Officials urge caution as Lafayette County burn ban continues


Hunter Ransom

It has been a dry October in Lafayette County. With the exception of a shower on Oct. 14, the lack of roll has affected local residents and businesses including The Barn Trading Company, a small garden center at 2657 W. Oxford Loop.

“The lack of rain forces us to run up our water bill,” said Benjamin McKenna, assistant manager of The Barn, “because we have to water all of our plants at least three times a day when we normally only have to once.” McKenna said it also interferes with the store’s everyday services and customer satisfaction.

Sam Roberts, a landscaper for The Barn, described a typical day at the store. “We usually get a delivery for someone and plant it for them at their house,” Roberts said. “But with it being this dry, it’s so hard to plant anything. We have to use a pickaxe just to get the plant in the ground.”

Roberts said the heat itself is not a big problem, but it magnifies the water issue. “You have to use a lot of water,” he said. “The heat soaks the water right out of the plant, so you have to water it two to three times a day.”

After working around complications brought on by the lack of rain, The Barn still gets unhappy customers.

“Clients often come back thinking they got a bad plant,” McKenna said. “That’s not the case. With conditions like this, plants require lots of attention. Even after we close up the store for the day, our plants are on irrigation from 6 p.m. until midnight.”

McKenna and Roberts both said their products must be kept in the best shape.

“Being a business in Oxford, we have a lot of wealthy people coming in,” McKenna said. “They want the best, so their expectations are high. Obviously, having to manually water everything only makes it more difficult.”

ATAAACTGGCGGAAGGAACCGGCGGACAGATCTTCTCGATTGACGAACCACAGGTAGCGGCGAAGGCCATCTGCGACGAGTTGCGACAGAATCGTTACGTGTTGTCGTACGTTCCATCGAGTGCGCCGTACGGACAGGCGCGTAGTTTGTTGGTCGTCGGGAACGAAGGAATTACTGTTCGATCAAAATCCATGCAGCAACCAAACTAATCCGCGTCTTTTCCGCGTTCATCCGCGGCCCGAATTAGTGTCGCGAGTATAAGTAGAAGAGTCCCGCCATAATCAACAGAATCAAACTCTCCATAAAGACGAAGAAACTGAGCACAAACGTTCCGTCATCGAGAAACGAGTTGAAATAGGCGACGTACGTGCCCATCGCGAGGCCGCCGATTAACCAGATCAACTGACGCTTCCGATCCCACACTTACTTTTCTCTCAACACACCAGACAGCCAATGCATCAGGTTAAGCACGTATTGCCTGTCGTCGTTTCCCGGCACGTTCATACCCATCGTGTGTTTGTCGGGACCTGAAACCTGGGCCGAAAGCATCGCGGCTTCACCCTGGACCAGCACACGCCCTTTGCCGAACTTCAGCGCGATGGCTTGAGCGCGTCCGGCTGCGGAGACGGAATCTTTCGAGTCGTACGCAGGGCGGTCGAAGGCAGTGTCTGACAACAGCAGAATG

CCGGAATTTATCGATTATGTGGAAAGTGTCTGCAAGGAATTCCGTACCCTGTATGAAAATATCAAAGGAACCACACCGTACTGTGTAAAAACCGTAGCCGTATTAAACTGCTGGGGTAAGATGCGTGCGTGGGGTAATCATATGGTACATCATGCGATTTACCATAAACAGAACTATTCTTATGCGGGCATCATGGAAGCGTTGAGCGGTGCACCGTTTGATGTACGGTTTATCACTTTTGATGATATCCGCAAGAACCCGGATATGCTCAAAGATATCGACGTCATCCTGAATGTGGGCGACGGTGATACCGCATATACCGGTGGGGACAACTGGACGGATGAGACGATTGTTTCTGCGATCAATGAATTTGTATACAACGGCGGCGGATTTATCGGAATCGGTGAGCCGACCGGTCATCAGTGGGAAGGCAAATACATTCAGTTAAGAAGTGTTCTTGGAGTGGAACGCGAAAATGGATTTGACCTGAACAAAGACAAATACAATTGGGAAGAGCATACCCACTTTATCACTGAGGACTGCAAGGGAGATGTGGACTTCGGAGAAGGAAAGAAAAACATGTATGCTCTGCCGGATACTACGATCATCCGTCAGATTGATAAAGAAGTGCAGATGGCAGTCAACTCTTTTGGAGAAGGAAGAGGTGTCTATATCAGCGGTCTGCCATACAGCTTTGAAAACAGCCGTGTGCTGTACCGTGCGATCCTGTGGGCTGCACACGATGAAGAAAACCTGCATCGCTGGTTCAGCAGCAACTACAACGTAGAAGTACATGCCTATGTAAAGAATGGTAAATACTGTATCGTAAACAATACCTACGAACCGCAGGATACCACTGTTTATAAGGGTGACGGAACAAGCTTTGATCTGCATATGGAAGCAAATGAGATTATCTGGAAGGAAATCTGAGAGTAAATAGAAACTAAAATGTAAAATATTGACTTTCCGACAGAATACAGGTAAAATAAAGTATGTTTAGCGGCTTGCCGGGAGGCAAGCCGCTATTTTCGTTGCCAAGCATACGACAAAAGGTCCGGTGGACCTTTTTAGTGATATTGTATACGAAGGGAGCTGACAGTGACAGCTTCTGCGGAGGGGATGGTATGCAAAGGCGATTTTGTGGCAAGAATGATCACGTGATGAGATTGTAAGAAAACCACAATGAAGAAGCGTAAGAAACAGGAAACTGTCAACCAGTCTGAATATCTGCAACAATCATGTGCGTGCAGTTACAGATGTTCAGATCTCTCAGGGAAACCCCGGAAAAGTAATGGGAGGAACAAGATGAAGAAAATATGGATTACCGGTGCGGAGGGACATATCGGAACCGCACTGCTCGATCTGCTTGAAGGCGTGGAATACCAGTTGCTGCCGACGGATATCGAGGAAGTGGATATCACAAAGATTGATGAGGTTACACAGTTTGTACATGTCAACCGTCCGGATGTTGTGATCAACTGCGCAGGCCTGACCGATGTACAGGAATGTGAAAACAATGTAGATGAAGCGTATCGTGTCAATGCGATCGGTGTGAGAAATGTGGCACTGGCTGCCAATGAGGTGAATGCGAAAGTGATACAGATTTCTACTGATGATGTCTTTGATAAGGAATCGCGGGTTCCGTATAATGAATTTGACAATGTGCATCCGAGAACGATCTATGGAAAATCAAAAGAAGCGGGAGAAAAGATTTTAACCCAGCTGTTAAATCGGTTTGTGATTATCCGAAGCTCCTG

Roberts said it can take one person five hours to water every plant in the store.

On Oct. 3, the Mississippi Forestry Commission issued a Burn Ban for the majority of counties in North Mississippi including Lafayette. Despite the brief rain, the burn ban is still in effect.

“A Burn Ban means do not burn anything,” said Adam Patton, lieutenant at Oxford Fire Department. “And if you see any kind of fire, report it. Cooking fires are fine, but only use a gas grill, and keep it about five feet away from the nearest grass.”

Patton said even plants are becoming a fire hazard.

“Stumps are even burning underground,” he said. “If you are grilling outside, and a fire starts in the grass, it could quickly and easily spread to bigger things like trees and buildings. Embers from those fires could carry in the wind for miles and easily start a fire somewhere else, too.”

The penalty for violating a burn ban is a misdemeanor, along with a $100 to $500 fine. If the Mississippi Forestry Commission has to get involved, it can charge a service fee in addition to the fine.


Volunteer fire fighter suiting up

Dry conditions have caused a significant increase in amount of fires reported. “Normally, the fire department gets about three calls a day,” said Patton. “Recently, we seem to get at least 10 calls every day.”

Patton said the increase in calls makes things difficult for volunteer firemen who work other jobs and have families to care for, because they are being pulled from their homes to stop a fire about three times more often than before.

“We measure moisture on a (Keetch-Byram Drought Index) scale,” Patton said. “The highest it goes is 800, which is extreme desert conditions. Oxford is currently fluctuating between 730 and 750.”

Patton said this is the highest he has seen Oxford’s KBDI rating since 2013 when it reached 720.


Today, the Lafayette County Fire Department’s Facebook page reinforced the burn ban. The Mississippi Forestry Commission warned against campfires, bonfires, fire pits, fire rings, burn barrels, brush piles, debris burning, and anything with an open flame and spark.

“We are almost in a state of severe drought,” Patton said. “We are not on a state-wide burn ban yet, but I would not be surprised if it is on it’s way.”





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